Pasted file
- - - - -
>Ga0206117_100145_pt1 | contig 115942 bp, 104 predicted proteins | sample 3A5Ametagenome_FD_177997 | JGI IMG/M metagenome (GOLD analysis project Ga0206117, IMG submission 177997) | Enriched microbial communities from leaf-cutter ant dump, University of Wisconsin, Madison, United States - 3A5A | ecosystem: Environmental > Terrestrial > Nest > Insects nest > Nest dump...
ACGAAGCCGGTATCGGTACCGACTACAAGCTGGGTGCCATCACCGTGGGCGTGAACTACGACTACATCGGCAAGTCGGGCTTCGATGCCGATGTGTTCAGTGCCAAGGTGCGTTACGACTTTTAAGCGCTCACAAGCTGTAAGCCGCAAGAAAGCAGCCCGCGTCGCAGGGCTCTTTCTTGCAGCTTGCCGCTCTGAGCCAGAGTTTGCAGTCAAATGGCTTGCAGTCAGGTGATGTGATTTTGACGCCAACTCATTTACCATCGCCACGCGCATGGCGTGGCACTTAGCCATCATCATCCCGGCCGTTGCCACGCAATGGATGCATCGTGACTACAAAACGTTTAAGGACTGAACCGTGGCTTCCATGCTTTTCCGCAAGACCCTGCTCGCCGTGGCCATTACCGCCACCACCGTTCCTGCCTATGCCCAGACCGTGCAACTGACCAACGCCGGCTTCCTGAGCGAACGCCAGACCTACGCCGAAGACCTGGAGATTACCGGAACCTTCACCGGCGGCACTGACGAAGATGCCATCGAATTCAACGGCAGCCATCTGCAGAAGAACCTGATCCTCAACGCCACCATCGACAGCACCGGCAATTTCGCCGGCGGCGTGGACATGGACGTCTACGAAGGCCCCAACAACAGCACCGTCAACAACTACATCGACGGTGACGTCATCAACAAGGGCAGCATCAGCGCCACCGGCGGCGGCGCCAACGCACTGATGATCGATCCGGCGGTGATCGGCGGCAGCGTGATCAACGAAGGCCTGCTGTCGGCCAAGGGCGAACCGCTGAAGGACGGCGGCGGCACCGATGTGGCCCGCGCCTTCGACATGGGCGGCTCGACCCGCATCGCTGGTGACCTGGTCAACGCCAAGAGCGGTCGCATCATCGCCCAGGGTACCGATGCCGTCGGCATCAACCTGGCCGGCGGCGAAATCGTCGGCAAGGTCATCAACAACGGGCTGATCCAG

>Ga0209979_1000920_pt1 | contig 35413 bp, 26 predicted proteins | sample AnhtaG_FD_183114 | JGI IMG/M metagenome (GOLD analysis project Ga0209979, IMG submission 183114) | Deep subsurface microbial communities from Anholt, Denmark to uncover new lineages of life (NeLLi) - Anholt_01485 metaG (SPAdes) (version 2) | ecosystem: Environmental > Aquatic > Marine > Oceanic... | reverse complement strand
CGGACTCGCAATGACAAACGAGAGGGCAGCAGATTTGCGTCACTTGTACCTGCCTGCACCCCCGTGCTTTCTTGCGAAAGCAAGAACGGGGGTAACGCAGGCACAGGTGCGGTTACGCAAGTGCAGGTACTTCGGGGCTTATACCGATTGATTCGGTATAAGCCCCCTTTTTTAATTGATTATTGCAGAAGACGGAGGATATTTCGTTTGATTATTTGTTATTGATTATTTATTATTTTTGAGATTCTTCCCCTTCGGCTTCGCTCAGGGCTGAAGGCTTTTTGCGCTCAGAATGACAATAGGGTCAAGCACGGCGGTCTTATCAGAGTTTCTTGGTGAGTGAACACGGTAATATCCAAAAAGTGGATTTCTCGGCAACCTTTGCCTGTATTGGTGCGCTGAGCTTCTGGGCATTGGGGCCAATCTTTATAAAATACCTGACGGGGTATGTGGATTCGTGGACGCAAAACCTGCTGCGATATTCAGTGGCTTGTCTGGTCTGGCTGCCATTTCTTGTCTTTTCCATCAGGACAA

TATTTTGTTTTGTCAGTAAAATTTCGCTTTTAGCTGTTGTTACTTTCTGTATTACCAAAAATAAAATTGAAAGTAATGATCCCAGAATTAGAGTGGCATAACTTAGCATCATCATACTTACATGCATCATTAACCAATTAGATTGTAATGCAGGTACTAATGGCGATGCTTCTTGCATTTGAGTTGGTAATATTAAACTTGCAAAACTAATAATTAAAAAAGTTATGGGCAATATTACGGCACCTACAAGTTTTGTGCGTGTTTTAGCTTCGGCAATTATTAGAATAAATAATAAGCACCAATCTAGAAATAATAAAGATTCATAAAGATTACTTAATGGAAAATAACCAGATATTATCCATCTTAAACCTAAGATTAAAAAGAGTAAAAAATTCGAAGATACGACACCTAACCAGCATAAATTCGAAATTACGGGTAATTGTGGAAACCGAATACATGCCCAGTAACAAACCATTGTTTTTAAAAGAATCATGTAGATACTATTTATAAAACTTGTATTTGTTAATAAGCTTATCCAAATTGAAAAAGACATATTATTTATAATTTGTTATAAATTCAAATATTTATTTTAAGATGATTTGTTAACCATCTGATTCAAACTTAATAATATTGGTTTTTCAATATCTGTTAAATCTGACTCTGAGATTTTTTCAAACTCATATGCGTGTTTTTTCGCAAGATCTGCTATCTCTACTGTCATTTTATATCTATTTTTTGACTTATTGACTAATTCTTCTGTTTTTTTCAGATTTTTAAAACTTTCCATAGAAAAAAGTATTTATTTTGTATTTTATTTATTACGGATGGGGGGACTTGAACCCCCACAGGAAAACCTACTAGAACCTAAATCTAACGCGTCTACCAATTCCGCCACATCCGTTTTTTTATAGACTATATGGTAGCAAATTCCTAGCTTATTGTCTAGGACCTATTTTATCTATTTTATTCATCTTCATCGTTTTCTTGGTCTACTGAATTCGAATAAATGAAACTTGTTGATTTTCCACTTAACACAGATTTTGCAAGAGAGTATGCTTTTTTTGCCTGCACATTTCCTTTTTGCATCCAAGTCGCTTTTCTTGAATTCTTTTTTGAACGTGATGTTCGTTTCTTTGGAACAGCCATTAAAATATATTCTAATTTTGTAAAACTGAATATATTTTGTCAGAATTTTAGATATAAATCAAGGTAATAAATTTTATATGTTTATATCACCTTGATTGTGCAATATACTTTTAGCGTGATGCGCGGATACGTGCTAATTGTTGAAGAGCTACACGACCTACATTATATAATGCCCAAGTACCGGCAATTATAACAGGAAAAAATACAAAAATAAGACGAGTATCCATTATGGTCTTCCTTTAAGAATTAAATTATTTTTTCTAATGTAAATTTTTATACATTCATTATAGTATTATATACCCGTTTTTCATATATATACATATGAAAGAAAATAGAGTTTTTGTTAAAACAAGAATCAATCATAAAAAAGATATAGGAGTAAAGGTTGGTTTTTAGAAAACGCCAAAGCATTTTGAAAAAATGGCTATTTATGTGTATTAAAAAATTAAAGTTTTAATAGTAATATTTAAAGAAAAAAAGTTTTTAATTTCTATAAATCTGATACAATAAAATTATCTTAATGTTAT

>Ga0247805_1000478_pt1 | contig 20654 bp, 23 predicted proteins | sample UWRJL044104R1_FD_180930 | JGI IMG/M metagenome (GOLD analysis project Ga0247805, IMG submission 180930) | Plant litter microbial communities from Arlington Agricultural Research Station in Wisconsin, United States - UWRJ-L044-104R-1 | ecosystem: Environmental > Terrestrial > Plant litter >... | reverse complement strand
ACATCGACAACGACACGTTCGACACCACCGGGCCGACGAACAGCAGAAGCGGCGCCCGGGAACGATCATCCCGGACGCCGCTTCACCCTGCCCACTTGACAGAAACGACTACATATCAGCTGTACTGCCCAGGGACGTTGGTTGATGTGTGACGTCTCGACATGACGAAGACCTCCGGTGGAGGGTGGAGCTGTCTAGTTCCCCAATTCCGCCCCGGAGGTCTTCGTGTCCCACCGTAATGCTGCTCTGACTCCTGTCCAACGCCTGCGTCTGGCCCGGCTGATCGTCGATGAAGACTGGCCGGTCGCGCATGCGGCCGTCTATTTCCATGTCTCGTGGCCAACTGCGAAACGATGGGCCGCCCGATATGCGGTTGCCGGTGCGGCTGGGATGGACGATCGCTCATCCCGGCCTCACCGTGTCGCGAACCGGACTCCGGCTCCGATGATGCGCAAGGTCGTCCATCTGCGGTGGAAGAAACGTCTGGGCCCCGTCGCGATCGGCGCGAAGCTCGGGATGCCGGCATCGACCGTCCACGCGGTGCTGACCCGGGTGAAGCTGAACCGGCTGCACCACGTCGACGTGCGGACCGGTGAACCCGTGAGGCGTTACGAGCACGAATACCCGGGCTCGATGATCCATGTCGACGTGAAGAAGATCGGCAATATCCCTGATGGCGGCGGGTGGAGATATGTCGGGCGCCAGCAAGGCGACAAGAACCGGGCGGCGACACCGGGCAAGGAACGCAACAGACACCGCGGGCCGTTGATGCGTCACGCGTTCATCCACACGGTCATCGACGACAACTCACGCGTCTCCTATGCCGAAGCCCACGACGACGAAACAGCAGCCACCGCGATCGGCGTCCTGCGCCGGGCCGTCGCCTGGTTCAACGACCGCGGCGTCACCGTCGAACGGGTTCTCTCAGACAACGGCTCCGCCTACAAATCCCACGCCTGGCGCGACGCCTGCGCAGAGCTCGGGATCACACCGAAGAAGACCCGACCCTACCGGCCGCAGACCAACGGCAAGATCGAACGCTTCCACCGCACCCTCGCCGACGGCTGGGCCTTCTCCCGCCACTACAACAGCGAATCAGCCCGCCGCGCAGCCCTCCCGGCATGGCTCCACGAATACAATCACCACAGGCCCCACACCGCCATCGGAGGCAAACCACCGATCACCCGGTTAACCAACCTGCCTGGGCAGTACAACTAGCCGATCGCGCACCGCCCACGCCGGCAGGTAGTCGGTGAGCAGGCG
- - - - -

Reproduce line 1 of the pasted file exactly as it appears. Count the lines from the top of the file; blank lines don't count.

>Ga0206117_100145_pt1 | contig 115942 bp, 104 predicted proteins | sample 3A5Ametagenome_FD_177997 | JGI IMG/M metagenome (GOLD analysis project Ga0206117, IMG submission 177997) | Enriched microbial communities from leaf-cutter ant dump, University of Wisconsin, Madison, United States - 3A5A | ecosystem: Environmental > Terrestrial > Nest > Insects nest > Nest dump...